B.C. stamp collectors reap benefits of unique Canada Post stamp machine

A 24/7 kiosk in Vancouver, which dispenses stamps with images of Group of Seven paintings, was meant to make it more convenient to buy stamps at any hour. But collectors have flocked to the machine, recognizing that the stamps it prints are rare.

Group of Seven-themed stamps from 24/7 machine in Vancouver meant for convenience

Stamps printed from a self-serve Canada Post kiosk in Vancouver are popular among collectors due to their rarity. As well, the stamps sometimes contain errors, increasing their value even more. (Frank von Hausen)

A 24/7 kiosk in Vancouver, which dispenses stamps with images of Group of Seven paintings, was set up to make it more convenient to buy stamps at any hour.

The Canada Post 24/7 kiosk allows customers to print stamps in four denominations. (Chad Pawson)

But collectors have flocked to the machine, recognizing that the stamps it prints are rare and only available from that machine. Added to that, the technology sometimes malfunctions and prints a stamp with an error on it, increasing its value even more.

"As soon as you hear about something through the grapevine or just hear about some unannounced new Canada Post undertaking, it's usually worth your while to go over and take a flyer on buying up a batch of them as soon as they come out," said Andrew Blanchard, who operates Weeda Stamps in Victoria, B.C., and has printed $15,000 worth of the stamps. 

"I mean if they don't go up in value I can always use them on parcel post."

But they have gone up in value, especially the ones with errors on them. 

Frank von Hausen, a Vancouver dealer with a shop a block away from the Georgia Street kiosk, sells the collection of stamps for $59 each. If the stamps are purchased at the machine, the cost is far lower; five stamps of each of the denominations costs a total of $32.

Von Hausen has seen the stamps offered online for up to $120.

Group of Seven-themed stamps, available only in Vancouver, Edmonton and Richmond Hill, proving popular among collectors. 1:26

The machines were installed in November 2016 as part of a concept store to appeal to online shoppers and those wanting to buy stamps around the clock.

Collectors like Blanchard in Victoria and von Hausen heard about the machines and their propensity — at least in the first month — to print stamps with errors on them, such as an 18-digit serial number, which ran over the artwork.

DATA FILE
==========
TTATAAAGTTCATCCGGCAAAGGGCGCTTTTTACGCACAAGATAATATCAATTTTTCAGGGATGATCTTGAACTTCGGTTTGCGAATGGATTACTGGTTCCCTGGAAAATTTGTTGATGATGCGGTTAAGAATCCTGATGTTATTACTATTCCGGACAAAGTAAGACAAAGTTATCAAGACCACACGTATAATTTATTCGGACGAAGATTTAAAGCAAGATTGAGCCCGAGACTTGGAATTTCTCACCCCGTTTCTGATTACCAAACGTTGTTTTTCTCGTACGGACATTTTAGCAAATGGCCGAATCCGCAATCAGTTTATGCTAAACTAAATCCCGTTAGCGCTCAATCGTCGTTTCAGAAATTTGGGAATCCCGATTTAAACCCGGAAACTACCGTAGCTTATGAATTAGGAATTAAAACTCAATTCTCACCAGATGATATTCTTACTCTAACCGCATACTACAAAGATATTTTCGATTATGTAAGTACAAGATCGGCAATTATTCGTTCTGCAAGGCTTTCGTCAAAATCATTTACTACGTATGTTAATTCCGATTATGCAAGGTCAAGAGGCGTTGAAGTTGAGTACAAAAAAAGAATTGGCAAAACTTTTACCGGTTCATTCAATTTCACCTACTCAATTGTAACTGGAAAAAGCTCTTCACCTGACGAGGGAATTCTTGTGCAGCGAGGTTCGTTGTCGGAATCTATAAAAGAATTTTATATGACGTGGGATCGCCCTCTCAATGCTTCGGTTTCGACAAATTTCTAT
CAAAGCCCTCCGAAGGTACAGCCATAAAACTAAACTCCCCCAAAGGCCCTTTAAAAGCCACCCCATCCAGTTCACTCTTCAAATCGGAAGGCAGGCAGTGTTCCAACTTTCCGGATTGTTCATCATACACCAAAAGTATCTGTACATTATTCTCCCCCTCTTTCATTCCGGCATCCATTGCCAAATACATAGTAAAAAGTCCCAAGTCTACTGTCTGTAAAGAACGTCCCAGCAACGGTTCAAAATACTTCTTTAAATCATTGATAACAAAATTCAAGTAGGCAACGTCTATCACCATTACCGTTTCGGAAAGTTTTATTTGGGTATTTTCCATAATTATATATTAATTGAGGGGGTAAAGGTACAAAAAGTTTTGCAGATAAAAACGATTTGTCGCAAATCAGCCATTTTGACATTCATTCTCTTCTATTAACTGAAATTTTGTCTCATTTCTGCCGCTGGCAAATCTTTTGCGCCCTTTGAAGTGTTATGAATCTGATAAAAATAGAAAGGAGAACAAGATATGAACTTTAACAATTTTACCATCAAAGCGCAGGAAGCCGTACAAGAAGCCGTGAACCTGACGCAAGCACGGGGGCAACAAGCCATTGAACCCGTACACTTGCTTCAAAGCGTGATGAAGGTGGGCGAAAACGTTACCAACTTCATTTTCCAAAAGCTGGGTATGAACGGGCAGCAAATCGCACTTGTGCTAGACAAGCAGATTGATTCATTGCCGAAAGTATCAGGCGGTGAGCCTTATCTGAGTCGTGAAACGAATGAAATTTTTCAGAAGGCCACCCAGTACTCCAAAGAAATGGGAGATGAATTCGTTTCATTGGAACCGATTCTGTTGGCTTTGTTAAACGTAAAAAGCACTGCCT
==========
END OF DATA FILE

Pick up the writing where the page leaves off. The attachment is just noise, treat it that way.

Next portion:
Stamp collector and dealer Frank von Hausen has purchased up to 180 sets of the four-denomination stamps and sold all of them for roughly double the price. (Chad Pawson)

"As far as the collecting community goes, it's something that's a little bit different, it may or may not be a permanent thing. Canada Post has tried this before," said von Hausen, referring to computer-generated stamps offered in 2012, which were discontinued after about a year.

A sign on the stamp machine at the Vancouver Canada Post kiosk on Georgia Street warns users from ordering too many stamps at once. Victoria collector and dealer Andrew Blanchard says he's printed out $15,000 worth of stamps from the machines, which needed constant rebooting. (Chad Pawson)

Canada Post is not saying much at all about the interest in the stamps, or how collectors have flocked to the machines, often jamming them.

This run of five domestic rate stamps printed off from the Vancouver Canada Post kiosk machine have an anomaly. The word 'permanent' on the bottom stamp is smaller than the others. (Chad Pawson)

It has, however, added two more locations for the machines, one in Edmonton and one in Richmond Hill, Ont. You can also now order the domestic rate stamp — or permanent ones — from the Canada Post online store.

"The kiosk stamps are a trial for this type of postal service and usage will be assessed prior to rolling out to other locations," said a Canada Post spokesperson in an email.

Although that means more stamps are available, collectors like von Hausen will be watching to see if the machines stay, or are ultimately pulled by Canada Post.

"I understand they're having a lot of problems with the machines and one of the options is just to discontinue it altogether," said von Hausen.

"If that were to happen, then it's a limited run of stamps in relatively small quantities that was only available for two and half months, let's say. So, in that sort of scenario they would go up in value over the years."